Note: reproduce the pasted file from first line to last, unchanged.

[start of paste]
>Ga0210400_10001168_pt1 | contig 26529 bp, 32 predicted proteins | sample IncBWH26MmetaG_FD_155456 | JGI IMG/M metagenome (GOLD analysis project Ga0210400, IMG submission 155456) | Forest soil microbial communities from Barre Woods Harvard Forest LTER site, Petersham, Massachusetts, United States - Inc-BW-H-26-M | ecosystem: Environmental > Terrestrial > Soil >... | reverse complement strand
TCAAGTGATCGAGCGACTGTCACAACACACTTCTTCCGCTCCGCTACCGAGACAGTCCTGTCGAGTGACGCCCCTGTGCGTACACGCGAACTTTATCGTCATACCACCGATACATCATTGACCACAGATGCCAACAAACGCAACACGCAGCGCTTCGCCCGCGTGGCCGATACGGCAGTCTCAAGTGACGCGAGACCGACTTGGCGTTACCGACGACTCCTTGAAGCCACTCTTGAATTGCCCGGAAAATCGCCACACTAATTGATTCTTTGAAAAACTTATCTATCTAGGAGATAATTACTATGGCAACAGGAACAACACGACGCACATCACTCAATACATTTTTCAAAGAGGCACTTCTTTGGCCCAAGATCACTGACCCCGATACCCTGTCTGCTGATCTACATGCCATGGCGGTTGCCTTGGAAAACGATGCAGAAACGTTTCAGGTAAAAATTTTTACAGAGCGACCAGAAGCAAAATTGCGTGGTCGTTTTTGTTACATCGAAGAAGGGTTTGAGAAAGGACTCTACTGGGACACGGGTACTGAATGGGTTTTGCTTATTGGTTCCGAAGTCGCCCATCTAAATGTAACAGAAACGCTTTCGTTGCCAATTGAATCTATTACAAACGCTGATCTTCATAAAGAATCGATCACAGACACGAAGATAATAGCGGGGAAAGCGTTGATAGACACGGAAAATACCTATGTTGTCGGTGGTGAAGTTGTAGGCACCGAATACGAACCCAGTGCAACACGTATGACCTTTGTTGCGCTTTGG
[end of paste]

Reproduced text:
>Ga0210400_10001168_pt1 | contig 26529 bp, 32 predicted proteins | sample IncBWH26MmetaG_FD_155456 | JGI IMG/M metagenome (GOLD analysis project Ga0210400, IMG submission 155456) | Forest soil microbial communities from Barre Woods Harvard Forest LTER site, Petersham, Massachusetts, United States - Inc-BW-H-26-M | ecosystem: Environmental > Terrestrial > Soil >... | reverse complement strand
TCAAGTGATCGAGCGACTGTCACAACACACTTCTTCCGCTCCGCTACCGAGACAGTCCTGTCGAGTGACGCCCCTGTGCGTACACGCGAACTTTATCGTCATACCACCGATACATCATTGACCACAGATGCCAACAAACGCAACACGCAGCGCTTCGCCCGCGTGGCCGATACGGCAGTCTCAAGTGACGCGAGACCGACTTGGCGTTACCGACGACTCCTTGAAGCCACTCTTGAATTGCCCGGAAAATCGCCACACTAATTGATTCTTTGAAAAACTTATCTATCTAGGAGATAATTACTATGGCAACAGGAACAACACGACGCACATCACTCAATACATTTTTCAAAGAGGCACTTCTTTGGCCCAAGATCACTGACCCCGATACCCTGTCTGCTGATCTACATGCCATGGCGGTTGCCTTGGAAAACGATGCAGAAACGTTTCAGGTAAAAATTTTTACAGAGCGACCAGAAGCAAAATTGCGTGGTCGTTTTTGTTACATCGAAGAAGGGTTTGAGAAAGGACTCTACTGGGACACGGGTACTGAATGGGTTTTGCTTATTGGTTCCGAAGTCGCCCATCTAAATGTAACAGAAACGCTTTCGTTGCCAATTGAATCTATTACAAACGCTGATCTTCATAAAGAATCGATCACAGACACGAAGATAATAGCGGGGAAAGCGTTGATAGACACGGAAAATACCTATGTTGTCGGTGGTGAAGTTGTAGGCACCGAATACGAACCCAGTGCAACACGTATGACCTTTGTTGCGCTTTGG